Parents apply for their children. If the children have not gotten legal status by age 21, they have to re-apply. They start all over again.
A 2002 law allows seems to allow children to continue their child status after they turn 21.
The Bureau of Immigration Appeals (BIA) saw things differently in 2008. It said that only in limited cases did the 2002 law apply.
Legal permanent residents challenged that ruling.
The U.S. Supreme Court took up the case. It agreed with the BIA. It said that children who did not get the right to stay by age 21 would indeed have to re-apply and begin the application process all over again.
One opinion said that when a law is not clear, the rules of federal agencies (BIA) have to apply.
If children lose their status they become subject to deportation. The outcome could be a large increase in the number of families separated from their children. Muzaffar Chishti of the Migration Policy Institute (MPI) said thousands, if not hundreds of thousands will be affected by the ruling. They will go to the back of the line.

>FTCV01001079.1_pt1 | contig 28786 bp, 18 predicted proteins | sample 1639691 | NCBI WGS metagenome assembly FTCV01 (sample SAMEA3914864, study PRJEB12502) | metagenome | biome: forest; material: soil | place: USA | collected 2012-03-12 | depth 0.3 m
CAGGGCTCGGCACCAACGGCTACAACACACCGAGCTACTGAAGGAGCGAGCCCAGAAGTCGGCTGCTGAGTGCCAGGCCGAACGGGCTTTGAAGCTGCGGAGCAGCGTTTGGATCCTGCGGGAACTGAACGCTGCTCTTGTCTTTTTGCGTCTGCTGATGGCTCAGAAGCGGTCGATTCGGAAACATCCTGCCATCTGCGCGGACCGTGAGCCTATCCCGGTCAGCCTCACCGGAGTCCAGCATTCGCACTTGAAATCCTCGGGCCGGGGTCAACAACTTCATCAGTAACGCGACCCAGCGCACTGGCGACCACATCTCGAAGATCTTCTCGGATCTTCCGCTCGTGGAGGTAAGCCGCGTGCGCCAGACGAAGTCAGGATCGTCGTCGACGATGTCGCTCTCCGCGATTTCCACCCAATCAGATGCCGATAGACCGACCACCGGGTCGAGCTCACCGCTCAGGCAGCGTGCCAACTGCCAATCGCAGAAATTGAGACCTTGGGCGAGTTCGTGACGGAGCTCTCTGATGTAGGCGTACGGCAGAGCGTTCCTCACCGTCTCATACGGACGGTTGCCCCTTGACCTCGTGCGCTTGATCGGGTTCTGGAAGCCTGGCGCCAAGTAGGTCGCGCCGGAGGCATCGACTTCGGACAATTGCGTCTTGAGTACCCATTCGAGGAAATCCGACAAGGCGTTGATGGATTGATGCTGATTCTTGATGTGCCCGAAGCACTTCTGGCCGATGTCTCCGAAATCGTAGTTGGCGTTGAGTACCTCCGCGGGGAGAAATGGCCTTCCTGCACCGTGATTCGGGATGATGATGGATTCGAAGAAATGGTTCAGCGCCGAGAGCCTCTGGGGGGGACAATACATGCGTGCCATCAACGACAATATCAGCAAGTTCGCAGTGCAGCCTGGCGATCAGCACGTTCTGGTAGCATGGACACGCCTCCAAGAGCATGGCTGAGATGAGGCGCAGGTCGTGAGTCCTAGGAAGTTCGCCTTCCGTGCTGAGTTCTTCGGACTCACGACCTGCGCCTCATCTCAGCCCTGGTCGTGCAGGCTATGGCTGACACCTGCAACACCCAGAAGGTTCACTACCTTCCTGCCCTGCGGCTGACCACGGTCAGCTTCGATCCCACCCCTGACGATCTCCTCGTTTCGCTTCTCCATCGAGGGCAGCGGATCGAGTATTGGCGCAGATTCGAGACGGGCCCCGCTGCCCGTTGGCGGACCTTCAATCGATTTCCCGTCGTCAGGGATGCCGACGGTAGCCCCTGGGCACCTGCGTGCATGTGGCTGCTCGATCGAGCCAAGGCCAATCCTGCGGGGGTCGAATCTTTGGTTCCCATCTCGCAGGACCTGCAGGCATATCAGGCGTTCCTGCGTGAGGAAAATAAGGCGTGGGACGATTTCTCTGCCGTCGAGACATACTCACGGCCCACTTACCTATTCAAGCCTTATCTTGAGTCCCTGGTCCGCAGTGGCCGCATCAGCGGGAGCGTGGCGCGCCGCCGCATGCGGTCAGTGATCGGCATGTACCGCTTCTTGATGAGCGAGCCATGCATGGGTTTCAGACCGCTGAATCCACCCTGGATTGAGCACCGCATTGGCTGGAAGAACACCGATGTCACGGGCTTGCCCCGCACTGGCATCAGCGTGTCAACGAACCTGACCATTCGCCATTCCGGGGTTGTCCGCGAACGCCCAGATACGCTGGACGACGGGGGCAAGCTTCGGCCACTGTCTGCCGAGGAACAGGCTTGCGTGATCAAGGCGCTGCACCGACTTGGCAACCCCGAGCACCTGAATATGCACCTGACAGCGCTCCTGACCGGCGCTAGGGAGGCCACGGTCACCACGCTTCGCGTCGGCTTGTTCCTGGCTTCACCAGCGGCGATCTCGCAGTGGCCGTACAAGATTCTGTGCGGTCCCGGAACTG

A Senate bill on immigration passed last year. It allowed children to keep their status until they became legal residents. The bill did not become law.
Congress could easily pass a law ending age 21 as the cut-off age.
An advocate said the aged-out children of immigrants would “continue to be in limbo, waiting for leadership…before they are back on the path to citizenship.”
Source: The New York Times June 9, 2014